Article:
Just like the waves of the ocean, constant predictions about the stock market ebb and flow from the Wall Street talking heads. As we entered 2022, the average Wall Street market strategist predicted the S&P 500 would close the year at 4,500 (it’s currently at 3,999). Now, as the seas are choppier heading into 2023, three of the largest Wall Street firms predict that the S&P 500 will hit 3,000 — a 25% drop from current levels — at some point during the year.
At the end of the day, no one knows — not even the talking heads at the largest Wall Street firms. These are predictions from traders who are focused on the seasonal tides.
As you can see in the chart below, there have been many unsettling news events over the last 80 years. Looking through a long-term lens, you may be hard-pressed to find a bear market on the chart. This is why we focus on the long term: The trend rises with positive returns over long periods of time.
The stock market has overcome past bear markets and unsettling news.
Growth of a hypothetical $100 investment in the S&P 500 Index (with dividends reinvested)
Despite the uncertain outlook for 2023, there are many reasons for investors to be optimistic:
• Republicans gained control of the House in the midterm elections, and Wall Street has historically preferred political gridlock. The S&P 500 has generated an above-average annual return of 13.6% since 1950 during the years in which Congress is split. The last eight times the S&P 500 finished the midterm election in the red (negative returns), it finished the following year up at least 10.8%, with an average return of 24.6%.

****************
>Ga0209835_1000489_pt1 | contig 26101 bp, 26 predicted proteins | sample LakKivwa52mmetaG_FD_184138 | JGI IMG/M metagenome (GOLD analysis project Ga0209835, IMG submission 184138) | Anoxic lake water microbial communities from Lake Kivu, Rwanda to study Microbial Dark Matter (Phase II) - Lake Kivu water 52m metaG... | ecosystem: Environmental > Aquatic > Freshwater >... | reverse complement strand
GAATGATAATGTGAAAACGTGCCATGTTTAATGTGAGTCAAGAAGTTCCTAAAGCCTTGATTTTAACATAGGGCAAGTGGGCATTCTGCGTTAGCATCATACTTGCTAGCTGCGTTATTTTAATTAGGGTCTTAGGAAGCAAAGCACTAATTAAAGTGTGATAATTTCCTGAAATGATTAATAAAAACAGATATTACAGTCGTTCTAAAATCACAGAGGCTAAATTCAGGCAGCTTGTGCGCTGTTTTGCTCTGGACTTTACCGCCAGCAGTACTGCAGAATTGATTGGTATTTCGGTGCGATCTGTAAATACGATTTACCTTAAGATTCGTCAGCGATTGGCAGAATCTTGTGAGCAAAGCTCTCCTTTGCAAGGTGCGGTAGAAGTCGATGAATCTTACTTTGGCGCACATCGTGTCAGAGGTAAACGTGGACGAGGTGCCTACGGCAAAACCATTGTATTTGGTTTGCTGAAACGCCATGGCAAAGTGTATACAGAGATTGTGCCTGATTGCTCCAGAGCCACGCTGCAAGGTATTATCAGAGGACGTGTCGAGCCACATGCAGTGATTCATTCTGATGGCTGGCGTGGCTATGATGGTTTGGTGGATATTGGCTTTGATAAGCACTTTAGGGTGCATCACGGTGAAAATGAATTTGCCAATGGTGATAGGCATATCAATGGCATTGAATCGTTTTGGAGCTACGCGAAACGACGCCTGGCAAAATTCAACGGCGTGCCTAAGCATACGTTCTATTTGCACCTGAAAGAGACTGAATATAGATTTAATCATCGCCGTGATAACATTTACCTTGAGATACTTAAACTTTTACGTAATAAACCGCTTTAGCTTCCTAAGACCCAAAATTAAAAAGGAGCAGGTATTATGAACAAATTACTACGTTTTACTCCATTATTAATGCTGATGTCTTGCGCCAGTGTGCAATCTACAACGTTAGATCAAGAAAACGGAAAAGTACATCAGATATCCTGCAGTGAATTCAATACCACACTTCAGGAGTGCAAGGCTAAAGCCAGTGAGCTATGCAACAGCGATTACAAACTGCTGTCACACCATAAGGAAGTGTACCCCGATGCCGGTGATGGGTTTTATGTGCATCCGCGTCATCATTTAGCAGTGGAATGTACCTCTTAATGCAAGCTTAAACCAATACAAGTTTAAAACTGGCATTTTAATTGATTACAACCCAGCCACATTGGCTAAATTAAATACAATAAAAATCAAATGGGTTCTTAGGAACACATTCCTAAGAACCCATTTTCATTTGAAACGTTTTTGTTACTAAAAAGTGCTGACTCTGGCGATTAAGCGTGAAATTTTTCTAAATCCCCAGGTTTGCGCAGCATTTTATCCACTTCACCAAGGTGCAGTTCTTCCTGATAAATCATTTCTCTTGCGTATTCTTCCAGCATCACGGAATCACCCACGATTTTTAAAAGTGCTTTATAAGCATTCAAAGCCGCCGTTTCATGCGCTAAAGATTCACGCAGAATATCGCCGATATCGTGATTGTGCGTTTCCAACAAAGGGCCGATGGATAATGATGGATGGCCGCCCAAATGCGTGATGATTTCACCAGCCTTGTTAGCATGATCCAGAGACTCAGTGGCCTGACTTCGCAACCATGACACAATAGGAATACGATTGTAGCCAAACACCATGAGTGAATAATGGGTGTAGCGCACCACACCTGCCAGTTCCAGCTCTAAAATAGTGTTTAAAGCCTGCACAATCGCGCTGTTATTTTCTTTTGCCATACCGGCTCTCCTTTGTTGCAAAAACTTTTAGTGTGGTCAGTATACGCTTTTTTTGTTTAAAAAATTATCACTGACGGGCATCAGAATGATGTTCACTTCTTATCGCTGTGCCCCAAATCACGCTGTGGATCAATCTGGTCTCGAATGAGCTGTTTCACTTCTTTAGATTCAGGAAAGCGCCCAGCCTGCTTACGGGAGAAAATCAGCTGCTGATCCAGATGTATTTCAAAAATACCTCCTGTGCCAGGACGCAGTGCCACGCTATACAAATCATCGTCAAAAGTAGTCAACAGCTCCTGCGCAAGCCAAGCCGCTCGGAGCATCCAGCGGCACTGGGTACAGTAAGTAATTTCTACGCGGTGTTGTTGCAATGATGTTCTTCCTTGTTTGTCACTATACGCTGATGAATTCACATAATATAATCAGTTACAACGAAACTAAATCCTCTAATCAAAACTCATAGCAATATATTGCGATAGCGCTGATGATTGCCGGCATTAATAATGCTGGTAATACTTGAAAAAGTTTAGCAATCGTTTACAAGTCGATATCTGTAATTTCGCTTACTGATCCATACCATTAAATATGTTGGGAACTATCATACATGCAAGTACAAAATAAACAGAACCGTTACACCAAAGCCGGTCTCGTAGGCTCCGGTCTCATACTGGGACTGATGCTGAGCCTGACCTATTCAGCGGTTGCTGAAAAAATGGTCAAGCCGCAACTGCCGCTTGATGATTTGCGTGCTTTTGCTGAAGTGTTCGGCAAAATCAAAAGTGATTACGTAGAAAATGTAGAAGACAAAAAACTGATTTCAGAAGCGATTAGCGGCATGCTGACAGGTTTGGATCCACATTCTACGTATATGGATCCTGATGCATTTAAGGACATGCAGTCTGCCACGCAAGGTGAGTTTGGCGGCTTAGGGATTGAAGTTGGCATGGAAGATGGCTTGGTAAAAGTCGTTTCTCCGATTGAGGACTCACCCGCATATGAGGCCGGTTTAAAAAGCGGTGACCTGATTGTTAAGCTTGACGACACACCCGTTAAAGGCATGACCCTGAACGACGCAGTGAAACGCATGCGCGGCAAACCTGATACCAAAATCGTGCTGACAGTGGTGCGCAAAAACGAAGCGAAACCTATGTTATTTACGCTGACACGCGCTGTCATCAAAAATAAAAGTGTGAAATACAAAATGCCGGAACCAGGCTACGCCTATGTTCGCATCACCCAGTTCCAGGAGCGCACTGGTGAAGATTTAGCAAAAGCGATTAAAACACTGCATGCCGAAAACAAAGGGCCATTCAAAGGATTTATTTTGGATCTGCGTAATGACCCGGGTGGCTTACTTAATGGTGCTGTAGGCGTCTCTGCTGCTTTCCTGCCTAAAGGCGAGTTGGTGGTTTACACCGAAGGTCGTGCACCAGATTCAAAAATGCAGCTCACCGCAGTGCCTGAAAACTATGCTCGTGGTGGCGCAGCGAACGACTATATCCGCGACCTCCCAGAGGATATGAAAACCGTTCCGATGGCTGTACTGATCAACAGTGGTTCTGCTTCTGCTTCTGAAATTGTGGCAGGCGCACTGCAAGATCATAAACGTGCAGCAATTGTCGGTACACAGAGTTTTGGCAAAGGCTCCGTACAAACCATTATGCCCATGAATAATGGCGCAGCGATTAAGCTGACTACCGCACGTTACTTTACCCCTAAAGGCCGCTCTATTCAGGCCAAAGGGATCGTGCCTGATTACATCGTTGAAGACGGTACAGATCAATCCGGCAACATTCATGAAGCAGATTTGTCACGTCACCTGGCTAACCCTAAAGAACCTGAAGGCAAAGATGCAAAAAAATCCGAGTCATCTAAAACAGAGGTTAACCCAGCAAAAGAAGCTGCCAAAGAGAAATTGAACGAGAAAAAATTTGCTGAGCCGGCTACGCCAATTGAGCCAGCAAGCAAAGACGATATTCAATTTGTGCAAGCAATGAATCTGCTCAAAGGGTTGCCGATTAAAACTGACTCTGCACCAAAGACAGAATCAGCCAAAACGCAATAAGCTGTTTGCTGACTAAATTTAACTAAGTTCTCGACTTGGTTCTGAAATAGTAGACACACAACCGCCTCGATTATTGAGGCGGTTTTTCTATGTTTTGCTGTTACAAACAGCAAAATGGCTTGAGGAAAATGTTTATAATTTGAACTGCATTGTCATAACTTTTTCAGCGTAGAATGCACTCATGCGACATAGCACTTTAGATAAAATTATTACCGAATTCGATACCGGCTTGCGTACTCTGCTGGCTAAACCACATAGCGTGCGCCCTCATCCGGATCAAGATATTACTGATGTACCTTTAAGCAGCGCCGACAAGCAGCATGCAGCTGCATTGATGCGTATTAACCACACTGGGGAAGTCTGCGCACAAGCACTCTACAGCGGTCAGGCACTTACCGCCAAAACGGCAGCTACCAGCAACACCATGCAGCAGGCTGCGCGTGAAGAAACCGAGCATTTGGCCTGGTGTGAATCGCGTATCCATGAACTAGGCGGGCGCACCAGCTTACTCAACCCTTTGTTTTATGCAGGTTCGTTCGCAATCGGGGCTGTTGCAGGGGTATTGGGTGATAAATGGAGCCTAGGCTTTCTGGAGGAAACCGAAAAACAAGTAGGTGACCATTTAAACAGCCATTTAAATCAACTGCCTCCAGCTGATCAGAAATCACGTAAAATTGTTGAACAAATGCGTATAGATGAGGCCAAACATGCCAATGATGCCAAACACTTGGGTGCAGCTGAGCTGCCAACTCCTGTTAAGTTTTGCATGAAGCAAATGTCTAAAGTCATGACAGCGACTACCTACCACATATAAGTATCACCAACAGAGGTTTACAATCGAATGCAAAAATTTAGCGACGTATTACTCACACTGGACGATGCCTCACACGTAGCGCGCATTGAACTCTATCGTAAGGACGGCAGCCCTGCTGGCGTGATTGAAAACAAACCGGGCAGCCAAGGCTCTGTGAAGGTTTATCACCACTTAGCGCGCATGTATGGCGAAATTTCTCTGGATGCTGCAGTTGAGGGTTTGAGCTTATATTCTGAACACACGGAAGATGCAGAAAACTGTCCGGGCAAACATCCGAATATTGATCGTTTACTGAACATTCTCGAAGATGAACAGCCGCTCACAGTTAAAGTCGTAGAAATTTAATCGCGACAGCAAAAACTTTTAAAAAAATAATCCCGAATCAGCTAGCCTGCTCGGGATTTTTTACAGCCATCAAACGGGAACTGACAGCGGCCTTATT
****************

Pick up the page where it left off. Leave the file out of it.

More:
• Money market short-term bonds and Treasuries are providing alternatives to the market and are likely to continue rising in the early months of 2023.
• Inflation, the biggest thorn in the market side for 2022, is showing signs of slowing with the Consumer Price Index CPI and the Producer Price Index both down more than 1% from their recent highs.
In the short term, December historically also has provided reasons to be optimistic. Following is a breakdown of how major indexes tend to perform in the last month of the year:
• The Dow Jones Industrial Average is up 71% of the time, the highest winning percentage of any month.
• The average December return for the Dow is 1.4%, second only to July.
• The S&P 500 is up 73% of the time, the highest winning percentage of any month.
• The average December return for the S&P 500 is 1.4%, the third-best month of the year.
• The NASDAQ is up 61% of the time with an average return of 1.7%, also the third-best month of the year.
• The Russell 2000 (Small Cap Stocks) is up 83% of the time, also the highest winning percentage of any month.
• The average December return for the Russell 2000 is 2.8%, the best average for any month.
Average Monthly Performance
The bottom line: Past outcomes are not predictive of future outcomes in the stock market. We hear this all the time, and they are certainly words to live by. Short-term waves and tide movements may help contextualize short-term moves in the market, but they should not serve as basis for long-term investment decisions.